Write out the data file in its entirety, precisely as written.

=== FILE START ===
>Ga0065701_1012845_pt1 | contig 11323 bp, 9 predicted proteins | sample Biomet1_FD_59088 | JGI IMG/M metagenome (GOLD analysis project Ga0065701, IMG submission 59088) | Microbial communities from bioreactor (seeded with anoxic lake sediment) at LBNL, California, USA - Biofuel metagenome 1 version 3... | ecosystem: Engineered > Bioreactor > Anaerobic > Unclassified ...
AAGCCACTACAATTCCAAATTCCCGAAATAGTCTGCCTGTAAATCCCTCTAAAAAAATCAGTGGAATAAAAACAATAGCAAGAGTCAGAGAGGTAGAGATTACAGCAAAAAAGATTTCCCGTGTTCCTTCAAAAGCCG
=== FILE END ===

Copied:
>Ga0065701_1012845_pt1 | contig 11323 bp, 9 predicted proteins | sample Biomet1_FD_59088 | JGI IMG/M metagenome (GOLD analysis project Ga0065701, IMG submission 59088) | Microbial communities from bioreactor (seeded with anoxic lake sediment) at LBNL, California, USA - Biofuel metagenome 1 version 3... | ecosystem: Engineered > Bioreactor > Anaerobic > Unclassified ...
AAGCCACTACAATTCCAAATTCCCGAAATAGTCTGCCTGTAAATCCCTCTAAAAAAATCAGTGGAATAAAAACAATAGCAAGAGTCAGAGAGGTAGAGATTACAGCAAAAAAGATTTCCCGTGTTCCTTCAAAAGCCG